July 22, 2023 / VOLUME NO. 271

The End of Banks 

Consolidation in the late 1990s set the stage for the modern banking era. 

In 1998, BankAmerica Corp. and NationsBank Corp. merged to form Bank of America Corp., and Citicorp combined with Travelers Group to create Citigroup. Today’s Wells Fargo & Co. was the result of deals between Wells Fargo and First Interstate Bancorp, in 1996, and Norwest Corp., in 1998. In 2000, The Chase Manhattan Corp. merged with J.P. Morgan & Co., forming JPMorgan Chase & Co. 

Those deals transformed the U.S. economy and occurred on the heels of the passage of the Riegle-Neal Interstate Banking and Branching Efficiency Act in 1994, removing the last barriers to interstate banking. Hugh McColl — CEO of NationsBank and later, Bank of America — was one of the big proponents of the law, according to the Federal Reserve. “Let the strong take over the weak so that we can move forward,” he said in a 1992 speech.

That was more than 30 years ago. But fast forward to today, and I’ve lost count of the number of articles I’ve recently read predicting mass consolidation in the banking sector — despite a dramatic decline in deal volume in 2022-23. Through June, only 41 transactions have been announced this year, according to S&P Global Market Intelligence. And that doesn’t account for canceled deals such as TD Bank Group’s acquisition of Memphis-based First Horizon Corp.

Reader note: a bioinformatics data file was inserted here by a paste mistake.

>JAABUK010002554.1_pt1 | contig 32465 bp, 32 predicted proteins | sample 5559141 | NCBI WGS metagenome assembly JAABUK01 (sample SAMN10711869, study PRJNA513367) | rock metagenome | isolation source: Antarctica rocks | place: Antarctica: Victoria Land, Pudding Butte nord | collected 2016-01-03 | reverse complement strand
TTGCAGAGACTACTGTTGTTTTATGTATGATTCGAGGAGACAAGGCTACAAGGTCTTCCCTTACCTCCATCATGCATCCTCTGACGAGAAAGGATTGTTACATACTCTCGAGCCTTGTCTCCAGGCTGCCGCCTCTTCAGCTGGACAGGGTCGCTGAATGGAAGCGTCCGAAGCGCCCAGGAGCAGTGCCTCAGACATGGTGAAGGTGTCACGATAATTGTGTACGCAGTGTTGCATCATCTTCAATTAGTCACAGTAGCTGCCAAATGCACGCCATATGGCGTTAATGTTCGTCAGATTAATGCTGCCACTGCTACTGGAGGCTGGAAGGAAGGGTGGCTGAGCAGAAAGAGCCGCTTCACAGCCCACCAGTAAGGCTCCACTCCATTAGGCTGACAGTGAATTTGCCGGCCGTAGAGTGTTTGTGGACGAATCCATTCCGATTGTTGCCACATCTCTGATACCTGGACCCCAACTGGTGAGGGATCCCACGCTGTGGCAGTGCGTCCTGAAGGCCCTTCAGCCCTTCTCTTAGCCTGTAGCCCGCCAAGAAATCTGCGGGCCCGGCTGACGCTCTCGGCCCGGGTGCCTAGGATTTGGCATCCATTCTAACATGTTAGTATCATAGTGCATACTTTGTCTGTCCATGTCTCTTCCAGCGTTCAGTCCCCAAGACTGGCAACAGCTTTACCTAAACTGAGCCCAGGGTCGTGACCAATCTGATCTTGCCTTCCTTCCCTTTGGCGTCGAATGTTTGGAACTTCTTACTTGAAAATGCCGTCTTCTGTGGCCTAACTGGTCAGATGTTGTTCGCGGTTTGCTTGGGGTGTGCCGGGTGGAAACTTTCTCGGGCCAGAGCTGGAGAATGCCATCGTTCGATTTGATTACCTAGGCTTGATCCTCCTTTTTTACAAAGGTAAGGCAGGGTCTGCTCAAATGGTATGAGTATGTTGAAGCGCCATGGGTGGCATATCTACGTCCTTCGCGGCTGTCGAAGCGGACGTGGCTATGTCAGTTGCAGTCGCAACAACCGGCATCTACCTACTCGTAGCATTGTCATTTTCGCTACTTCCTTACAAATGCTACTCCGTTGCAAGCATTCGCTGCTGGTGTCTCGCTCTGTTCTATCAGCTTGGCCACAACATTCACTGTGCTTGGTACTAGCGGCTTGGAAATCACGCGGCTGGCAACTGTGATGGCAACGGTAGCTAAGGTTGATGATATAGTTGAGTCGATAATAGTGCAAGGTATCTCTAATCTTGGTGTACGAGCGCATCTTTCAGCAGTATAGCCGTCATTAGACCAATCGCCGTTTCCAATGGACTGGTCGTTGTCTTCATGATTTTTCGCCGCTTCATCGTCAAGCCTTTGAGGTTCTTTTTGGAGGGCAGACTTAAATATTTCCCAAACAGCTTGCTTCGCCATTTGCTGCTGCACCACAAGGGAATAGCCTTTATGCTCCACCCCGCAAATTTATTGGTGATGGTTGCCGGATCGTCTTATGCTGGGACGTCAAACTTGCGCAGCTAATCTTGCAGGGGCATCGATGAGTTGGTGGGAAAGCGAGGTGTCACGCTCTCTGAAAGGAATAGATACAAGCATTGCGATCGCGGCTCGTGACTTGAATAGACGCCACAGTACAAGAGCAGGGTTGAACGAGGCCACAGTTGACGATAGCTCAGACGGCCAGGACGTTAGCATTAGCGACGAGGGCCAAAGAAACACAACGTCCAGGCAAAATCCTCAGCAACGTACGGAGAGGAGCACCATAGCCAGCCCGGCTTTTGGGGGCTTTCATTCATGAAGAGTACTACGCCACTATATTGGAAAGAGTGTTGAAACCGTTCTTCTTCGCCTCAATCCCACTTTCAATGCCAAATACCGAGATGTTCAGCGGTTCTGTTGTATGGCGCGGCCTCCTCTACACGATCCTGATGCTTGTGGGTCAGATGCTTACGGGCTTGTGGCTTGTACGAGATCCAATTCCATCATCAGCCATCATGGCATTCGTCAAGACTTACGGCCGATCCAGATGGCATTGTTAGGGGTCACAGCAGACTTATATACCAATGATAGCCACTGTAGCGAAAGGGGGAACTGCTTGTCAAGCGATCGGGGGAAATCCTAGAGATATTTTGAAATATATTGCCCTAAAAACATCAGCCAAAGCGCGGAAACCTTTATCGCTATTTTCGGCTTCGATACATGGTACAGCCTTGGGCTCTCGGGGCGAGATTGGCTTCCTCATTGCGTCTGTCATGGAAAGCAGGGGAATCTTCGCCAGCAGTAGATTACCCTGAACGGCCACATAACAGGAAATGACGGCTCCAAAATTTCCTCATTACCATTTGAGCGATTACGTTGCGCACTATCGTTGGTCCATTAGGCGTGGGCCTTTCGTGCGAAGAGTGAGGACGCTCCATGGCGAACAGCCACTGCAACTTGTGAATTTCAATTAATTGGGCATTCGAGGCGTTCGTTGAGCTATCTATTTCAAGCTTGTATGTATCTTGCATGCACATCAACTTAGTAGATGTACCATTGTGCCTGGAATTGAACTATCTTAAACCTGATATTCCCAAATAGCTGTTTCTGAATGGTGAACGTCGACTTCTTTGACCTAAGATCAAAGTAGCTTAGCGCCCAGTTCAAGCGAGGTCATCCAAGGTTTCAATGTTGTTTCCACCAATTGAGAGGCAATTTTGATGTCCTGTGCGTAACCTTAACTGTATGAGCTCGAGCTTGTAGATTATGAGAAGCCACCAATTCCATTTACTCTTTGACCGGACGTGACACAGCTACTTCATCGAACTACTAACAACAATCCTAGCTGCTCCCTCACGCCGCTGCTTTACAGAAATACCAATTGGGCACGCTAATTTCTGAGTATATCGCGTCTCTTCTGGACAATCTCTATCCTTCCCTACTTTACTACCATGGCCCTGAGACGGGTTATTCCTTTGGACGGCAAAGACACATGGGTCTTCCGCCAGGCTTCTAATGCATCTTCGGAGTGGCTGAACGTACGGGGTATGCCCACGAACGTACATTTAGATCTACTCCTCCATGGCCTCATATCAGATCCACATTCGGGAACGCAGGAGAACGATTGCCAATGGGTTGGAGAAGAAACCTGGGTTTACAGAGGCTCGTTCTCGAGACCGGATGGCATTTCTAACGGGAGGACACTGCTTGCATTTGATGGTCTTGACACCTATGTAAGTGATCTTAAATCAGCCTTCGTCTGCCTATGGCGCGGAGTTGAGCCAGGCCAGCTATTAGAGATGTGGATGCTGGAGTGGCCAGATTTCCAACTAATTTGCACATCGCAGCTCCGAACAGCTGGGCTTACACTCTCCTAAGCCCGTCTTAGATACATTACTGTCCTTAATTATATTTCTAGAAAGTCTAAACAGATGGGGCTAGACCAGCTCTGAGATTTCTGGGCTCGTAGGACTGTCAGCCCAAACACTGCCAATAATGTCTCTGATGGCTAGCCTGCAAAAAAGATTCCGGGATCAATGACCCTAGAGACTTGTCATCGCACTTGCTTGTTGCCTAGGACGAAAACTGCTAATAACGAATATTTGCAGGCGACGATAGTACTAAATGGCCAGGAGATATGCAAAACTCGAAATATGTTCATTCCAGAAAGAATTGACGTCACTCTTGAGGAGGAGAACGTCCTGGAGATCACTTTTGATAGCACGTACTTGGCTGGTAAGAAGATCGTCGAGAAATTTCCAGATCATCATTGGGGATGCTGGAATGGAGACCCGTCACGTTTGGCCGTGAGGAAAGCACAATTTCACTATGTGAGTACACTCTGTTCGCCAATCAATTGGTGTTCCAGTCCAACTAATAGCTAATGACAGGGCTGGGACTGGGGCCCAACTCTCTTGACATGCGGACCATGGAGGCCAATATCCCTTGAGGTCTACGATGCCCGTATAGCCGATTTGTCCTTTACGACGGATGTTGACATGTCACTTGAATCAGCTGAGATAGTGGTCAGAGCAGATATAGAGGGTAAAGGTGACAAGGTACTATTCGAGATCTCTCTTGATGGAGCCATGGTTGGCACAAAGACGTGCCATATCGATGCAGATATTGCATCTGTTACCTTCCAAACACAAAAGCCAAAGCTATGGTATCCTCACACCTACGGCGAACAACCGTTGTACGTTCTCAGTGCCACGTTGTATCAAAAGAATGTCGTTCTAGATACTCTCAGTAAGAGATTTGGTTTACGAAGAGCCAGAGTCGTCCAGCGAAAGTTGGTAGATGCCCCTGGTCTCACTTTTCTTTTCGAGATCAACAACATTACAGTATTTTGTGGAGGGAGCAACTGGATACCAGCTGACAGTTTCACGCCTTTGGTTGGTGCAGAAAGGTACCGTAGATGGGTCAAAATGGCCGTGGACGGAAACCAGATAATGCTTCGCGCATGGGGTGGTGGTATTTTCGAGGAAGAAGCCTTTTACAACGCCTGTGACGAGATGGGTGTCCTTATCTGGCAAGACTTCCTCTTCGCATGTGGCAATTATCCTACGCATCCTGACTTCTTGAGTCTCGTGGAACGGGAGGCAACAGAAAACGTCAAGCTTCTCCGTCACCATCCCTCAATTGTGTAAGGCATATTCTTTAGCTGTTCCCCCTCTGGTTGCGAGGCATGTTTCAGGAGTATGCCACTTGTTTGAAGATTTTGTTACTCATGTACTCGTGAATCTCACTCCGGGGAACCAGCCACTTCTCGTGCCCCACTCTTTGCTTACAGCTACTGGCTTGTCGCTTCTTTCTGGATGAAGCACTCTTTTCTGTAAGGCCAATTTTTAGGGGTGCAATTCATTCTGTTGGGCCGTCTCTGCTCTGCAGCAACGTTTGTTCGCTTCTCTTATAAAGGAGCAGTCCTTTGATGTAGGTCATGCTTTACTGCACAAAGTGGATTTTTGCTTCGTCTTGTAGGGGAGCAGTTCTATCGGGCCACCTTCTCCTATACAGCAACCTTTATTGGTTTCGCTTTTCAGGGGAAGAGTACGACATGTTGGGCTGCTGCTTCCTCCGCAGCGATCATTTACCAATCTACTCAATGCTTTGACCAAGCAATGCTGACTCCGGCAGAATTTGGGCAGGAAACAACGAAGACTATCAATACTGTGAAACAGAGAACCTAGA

Even in so-called normal years for M&A activity, coming to terms on price has been a perennial barrier to dealmaking. There’s little appetite to sell in an environment where pricing looks upside down. Bond portfolios are underwater, and the market doesn’t love bank stocks right now. 

Could predictions of the banking industry’s merger-fueled demise be greatly exaggerated? 

Many years before his actual death in 1910, rumors spread that American humorist Mark Twain had died. 

“I can understand perfectly how the report of my illness got about. I have even heard on good authority that I was dead,” Twain said in 1897. His cousin had been ill, it turned out. 

Despite decades of consolidation, the U.S. still supports a uniquely diverse banking industry. Some banks will choose to sell in the years ahead; that’s part of this business. But I don’t think independence-minded community banks should write their epitaphs just yet.

• Emily McCormick, vice president of editorial & research for Bank Director

2023 Governance Best Practices Survey Results: Equipping the Board for a Tough Environment

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A lack of various skill sets and knowledge could mean the board is ill-equipped to ask questions about key risks or business opportunities at a time when the operating environment looks increasingly tough.

• Laura Alix, director of research for Bank Director

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